Mingwei tells me he does not encourage documentation of this work, preferring to emphasize the moment of experience. Still, he does occasionally receive emails from participants who offer stories of remarkable and unexpected connection.
In “Sonic Blossom,” a performance piece now in the permanent collection of Boston’s Museum of Fine Arts and soon to come to the Gardner, Mingwei transforms a painful personal memory into an act of grace. The piece consists of a singer offering a stranger the gift of song.
When he was taking care of his mother during an illness, Mingwei would play her short Lieder (art songs) by Franz Schubert. He extends this gesture to strangers in museums. Each performance begins with a singer walking through the museum to choose a receiver, who then sits to listen to the performer.
“Every gesture is with much care because it is a gift,” Mingwei explains. Each song is only three and a half minutes and, “like a flower, the performance blossoms and closes.”
This piece could said to be an intervention into conventional museum discourse, where hundreds of visitors pass each other anonymously, rarely interacting. Again we see Mingwei extending the boundaries of art.
In 2004, Mingwei was asked to create a piece for the opening of the Queensland Gallery of Modern Art in Brisbane, Australia. He was inspired to plant a sapling of the Bodhi tree, brought from Bodh Gaya to Sri Lanka by Sanghamitta (281–202 BCE), a Buddhist nun and daughter of the emperor Ashoka. In order to realize this vision, Mingwei traveled to Sri Lanka, and after four years of effort, was successful in this endeavor by explaining to the senior monk of the temple in Anuradhapura that the tree would grow in front of a contemporary art museum, a place that many people visit with the same reverence that they would a temple.
When he returned to collect the sapling from Sri Lanka and transport it to Australia, Mingwei found that the local villagers and resident monastics had been chanting in Pali for the previous 24 hours to bless the sapling for its journey. Today, the tree is blessed on Vesak Day by the chanting of Taiwanese nuns, who reside in Australia.
Next for the artist is a performance of “The Mending Project” at the upcoming Venice Biennale. “The Mending Project,” in which Mingwei and volunteers repair clothing with colored threads, originated in his efforts to repair clothes for the survivors of the September 11 terror attacks in the US.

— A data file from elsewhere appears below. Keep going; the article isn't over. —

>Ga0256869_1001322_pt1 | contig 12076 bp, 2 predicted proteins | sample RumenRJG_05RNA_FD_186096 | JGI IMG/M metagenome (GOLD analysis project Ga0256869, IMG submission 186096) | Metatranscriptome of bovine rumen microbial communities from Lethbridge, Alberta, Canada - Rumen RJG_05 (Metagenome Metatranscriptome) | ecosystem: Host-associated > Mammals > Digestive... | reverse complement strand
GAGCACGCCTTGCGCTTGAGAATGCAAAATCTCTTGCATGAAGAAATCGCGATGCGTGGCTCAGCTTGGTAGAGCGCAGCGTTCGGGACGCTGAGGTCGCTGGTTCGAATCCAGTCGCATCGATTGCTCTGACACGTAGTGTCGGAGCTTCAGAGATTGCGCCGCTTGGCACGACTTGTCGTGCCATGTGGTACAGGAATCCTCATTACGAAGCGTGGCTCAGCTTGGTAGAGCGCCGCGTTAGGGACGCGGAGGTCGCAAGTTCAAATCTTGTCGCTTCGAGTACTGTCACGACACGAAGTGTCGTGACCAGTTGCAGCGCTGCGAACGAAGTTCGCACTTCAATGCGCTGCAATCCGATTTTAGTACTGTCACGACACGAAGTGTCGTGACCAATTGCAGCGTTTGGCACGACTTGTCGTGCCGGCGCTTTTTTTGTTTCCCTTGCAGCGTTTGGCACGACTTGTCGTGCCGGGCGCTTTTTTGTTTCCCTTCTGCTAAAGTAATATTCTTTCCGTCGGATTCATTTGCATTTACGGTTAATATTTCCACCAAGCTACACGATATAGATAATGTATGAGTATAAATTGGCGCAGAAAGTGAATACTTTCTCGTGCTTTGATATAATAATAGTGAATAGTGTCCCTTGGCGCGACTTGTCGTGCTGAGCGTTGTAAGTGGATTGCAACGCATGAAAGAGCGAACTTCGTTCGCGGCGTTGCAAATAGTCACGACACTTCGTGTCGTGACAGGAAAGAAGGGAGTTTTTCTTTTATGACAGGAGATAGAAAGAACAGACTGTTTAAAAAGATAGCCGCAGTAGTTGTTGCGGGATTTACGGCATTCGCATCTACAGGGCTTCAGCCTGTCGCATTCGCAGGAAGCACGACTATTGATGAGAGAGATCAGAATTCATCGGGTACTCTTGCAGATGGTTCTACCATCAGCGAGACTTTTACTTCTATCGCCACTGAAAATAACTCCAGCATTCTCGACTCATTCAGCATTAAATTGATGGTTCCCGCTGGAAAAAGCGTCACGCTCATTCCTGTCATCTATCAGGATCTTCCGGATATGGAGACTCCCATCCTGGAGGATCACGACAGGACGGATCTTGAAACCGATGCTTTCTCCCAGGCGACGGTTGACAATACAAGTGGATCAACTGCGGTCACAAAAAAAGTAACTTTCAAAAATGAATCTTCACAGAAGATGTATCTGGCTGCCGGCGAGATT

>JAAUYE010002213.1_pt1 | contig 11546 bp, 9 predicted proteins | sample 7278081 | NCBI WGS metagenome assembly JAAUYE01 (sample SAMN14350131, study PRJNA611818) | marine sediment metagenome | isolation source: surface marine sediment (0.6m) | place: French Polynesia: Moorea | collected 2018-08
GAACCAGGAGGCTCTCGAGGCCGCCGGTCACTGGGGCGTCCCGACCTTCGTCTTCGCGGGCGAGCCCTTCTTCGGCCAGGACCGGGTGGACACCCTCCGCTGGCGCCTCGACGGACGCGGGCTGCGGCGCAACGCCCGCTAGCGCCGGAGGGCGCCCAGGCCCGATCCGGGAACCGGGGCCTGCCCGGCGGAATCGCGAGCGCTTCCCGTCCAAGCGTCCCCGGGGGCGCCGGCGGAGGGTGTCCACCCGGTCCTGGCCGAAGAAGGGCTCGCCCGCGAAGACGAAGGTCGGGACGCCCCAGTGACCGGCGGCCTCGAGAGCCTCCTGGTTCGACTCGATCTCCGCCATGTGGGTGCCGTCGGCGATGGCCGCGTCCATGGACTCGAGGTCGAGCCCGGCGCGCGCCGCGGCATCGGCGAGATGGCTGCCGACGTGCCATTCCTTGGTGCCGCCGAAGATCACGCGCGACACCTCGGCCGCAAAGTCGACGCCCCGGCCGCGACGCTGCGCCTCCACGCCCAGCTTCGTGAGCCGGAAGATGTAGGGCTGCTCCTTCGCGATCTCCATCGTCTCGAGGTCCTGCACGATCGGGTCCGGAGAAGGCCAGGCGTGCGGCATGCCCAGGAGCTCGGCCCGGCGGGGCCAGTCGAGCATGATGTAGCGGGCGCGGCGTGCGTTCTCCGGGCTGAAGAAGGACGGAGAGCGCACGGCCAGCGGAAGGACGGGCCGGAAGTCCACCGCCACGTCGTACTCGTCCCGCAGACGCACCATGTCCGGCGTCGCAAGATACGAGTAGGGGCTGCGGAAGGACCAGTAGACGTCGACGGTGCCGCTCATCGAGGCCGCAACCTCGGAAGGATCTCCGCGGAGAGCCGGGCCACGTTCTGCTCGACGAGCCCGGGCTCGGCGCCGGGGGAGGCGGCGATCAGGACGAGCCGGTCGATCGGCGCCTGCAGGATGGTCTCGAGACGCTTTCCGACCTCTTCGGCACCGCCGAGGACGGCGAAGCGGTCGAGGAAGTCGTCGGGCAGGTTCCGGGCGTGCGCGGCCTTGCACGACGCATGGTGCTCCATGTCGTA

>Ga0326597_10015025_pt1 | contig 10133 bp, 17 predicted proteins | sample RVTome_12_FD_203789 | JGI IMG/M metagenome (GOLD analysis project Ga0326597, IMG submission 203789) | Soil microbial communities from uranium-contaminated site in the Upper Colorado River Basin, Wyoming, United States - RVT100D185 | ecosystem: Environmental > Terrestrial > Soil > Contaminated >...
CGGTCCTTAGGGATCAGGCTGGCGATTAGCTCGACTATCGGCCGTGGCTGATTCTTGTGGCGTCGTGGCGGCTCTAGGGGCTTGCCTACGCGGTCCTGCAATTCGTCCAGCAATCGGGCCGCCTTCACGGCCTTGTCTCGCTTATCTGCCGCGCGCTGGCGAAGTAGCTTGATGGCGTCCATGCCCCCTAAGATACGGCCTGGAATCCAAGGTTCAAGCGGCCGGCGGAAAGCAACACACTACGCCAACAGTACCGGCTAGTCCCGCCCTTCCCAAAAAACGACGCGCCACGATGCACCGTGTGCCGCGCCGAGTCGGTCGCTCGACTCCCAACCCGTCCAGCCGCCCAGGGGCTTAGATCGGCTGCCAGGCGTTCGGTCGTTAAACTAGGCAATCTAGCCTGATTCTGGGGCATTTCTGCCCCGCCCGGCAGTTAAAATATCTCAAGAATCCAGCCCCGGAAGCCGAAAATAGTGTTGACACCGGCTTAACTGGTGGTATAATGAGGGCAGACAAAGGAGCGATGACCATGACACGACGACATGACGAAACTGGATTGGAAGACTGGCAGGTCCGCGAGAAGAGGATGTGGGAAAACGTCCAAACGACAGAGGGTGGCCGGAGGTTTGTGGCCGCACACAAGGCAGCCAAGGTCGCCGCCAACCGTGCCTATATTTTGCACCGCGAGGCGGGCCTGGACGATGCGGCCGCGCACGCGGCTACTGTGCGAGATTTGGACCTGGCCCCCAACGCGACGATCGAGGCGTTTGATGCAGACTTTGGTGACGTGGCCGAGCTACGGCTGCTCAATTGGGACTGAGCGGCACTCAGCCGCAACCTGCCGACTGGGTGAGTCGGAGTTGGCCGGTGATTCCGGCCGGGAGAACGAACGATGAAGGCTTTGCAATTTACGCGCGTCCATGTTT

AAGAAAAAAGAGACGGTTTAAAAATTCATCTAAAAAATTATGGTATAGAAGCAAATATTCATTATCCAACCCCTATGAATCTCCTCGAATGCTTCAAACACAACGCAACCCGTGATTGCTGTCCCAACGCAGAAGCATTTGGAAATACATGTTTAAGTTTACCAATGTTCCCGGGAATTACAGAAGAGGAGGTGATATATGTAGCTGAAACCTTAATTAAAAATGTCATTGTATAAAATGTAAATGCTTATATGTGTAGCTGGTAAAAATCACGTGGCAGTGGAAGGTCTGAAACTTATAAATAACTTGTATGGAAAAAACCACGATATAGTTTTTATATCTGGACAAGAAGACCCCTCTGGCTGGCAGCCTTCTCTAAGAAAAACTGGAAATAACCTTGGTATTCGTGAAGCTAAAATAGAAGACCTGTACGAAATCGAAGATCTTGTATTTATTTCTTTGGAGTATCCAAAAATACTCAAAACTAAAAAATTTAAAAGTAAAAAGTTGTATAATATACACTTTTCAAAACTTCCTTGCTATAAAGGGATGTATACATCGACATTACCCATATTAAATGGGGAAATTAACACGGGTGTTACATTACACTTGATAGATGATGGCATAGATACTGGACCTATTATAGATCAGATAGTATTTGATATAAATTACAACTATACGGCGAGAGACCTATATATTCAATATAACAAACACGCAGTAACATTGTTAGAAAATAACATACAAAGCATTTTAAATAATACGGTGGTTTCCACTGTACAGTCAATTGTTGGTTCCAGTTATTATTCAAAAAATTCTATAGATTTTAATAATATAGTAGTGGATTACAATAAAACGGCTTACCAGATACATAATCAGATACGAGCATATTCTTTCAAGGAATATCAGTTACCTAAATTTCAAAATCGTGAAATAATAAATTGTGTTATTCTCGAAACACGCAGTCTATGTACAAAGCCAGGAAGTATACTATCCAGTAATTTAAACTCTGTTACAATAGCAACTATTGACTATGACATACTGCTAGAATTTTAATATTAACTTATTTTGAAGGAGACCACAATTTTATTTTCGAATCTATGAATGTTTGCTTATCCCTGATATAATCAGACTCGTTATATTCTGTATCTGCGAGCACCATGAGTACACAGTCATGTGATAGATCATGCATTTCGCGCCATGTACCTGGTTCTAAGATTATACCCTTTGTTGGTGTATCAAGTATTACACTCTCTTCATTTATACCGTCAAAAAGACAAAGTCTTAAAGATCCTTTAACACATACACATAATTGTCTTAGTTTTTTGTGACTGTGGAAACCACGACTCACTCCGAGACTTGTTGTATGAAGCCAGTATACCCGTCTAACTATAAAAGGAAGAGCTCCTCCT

In the work, participants may bring any clothes that need mending, and they are then required to sit at the mending table across from the mender. Usually, a conversation takes place, except in places where Mingwei does not speak the language. In these cases, another kind of sharing emerges, and upon completion of the task, the colorful mending threads stemming from the gallery walls remain connected to the repaired garments. The garments are left on the mending table until the end of the performance, after which the participants can come to collect them. It can be said that the threading functions as a metaphor for interconnectedness.
Back at the Gardner, I sit once again facing the sublime courtyard garden. The daylight has faded, the visiting families have dispersed, and the museum security guards call my attention to the museum’s imminent closing. I am reminded of something I once heard the Bhutanese lama Dzongsar Khyentse Rinpoche say: “For Buddhists, the question is not ‘What is the meaning of life?’ but instead ‘What is life?’”
Reluctantly, I put away my journal, pack up my bag, and say goodbye to the plants, flowers, paintings, sculptures, furniture, textiles, works on paper, and other objects that were once all contained within a private home. The home of Mrs. Gardner is now generously open to anyone who wants to come and share it. I wonder how many out of all the visitors today actually realized that the garden sounds are fabricated and not natural, but instead recorded and played back through tiny speakers. How many read the exhibition text that says so, and how many just glided by enjoying the quiet euphony with their loved ones or perhaps just quietly in the depths of their private selves. Perhaps it doesn’t matter.
As I turn a final time to glance back and take in the overwhelming beauty, one thing is clear. Filled with peace, calmness and delight, I don’t want to leave.
“Listen Here, The Art of Sound” is on exhibit in Boston until 5 September 2017.